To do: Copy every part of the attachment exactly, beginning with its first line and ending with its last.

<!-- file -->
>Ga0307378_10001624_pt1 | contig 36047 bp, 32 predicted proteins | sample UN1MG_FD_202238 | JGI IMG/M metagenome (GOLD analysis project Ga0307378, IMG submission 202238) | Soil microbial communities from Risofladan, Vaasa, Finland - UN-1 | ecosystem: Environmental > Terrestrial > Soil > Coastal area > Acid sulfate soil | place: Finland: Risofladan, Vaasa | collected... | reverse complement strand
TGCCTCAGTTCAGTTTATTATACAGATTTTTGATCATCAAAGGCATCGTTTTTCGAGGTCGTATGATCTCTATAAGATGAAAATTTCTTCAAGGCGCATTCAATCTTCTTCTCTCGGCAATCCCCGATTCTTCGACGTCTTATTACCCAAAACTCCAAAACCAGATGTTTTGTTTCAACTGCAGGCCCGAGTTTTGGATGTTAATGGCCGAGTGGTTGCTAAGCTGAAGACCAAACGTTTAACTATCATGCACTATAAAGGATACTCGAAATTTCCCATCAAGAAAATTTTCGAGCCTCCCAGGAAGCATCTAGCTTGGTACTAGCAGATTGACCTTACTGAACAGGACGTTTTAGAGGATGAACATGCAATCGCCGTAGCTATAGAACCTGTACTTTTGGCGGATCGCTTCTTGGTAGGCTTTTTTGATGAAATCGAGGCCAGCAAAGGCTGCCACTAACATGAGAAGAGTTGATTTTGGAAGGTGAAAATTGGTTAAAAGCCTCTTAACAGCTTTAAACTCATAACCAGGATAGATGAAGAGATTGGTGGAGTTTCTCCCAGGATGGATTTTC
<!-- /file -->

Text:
>Ga0307378_10001624_pt1 | contig 36047 bp, 32 predicted proteins | sample UN1MG_FD_202238 | JGI IMG/M metagenome (GOLD analysis project Ga0307378, IMG submission 202238) | Soil microbial communities from Risofladan, Vaasa, Finland - UN-1 | ecosystem: Environmental > Terrestrial > Soil > Coastal area > Acid sulfate soil | place: Finland: Risofladan, Vaasa | collected... | reverse complement strand
TGCCTCAGTTCAGTTTATTATACAGATTTTTGATCATCAAAGGCATCGTTTTTCGAGGTCGTATGATCTCTATAAGATGAAAATTTCTTCAAGGCGCATTCAATCTTCTTCTCTCGGCAATCCCCGATTCTTCGACGTCTTATTACCCAAAACTCCAAAACCAGATGTTTTGTTTCAACTGCAGGCCCGAGTTTTGGATGTTAATGGCCGAGTGGTTGCTAAGCTGAAGACCAAACGTTTAACTATCATGCACTATAAAGGATACTCGAAATTTCCCATCAAGAAAATTTTCGAGCCTCCCAGGAAGCATCTAGCTTGGTACTAGCAGATTGACCTTACTGAACAGGACGTTTTAGAGGATGAACATGCAATCGCCGTAGCTATAGAACCTGTACTTTTGGCGGATCGCTTCTTGGTAGGCTTTTTTGATGAAATCGAGGCCAGCAAAGGCTGCCACTAACATGAGAAGAGTTGATTTTGGAAGGTGAAAATTGGTTAAAAGCCTCTTAACAGCTTTAAACTCATAACCAGGATAGATGAAGAGATTGGTGGAGTTTCTCCCAGGATGGATTTTC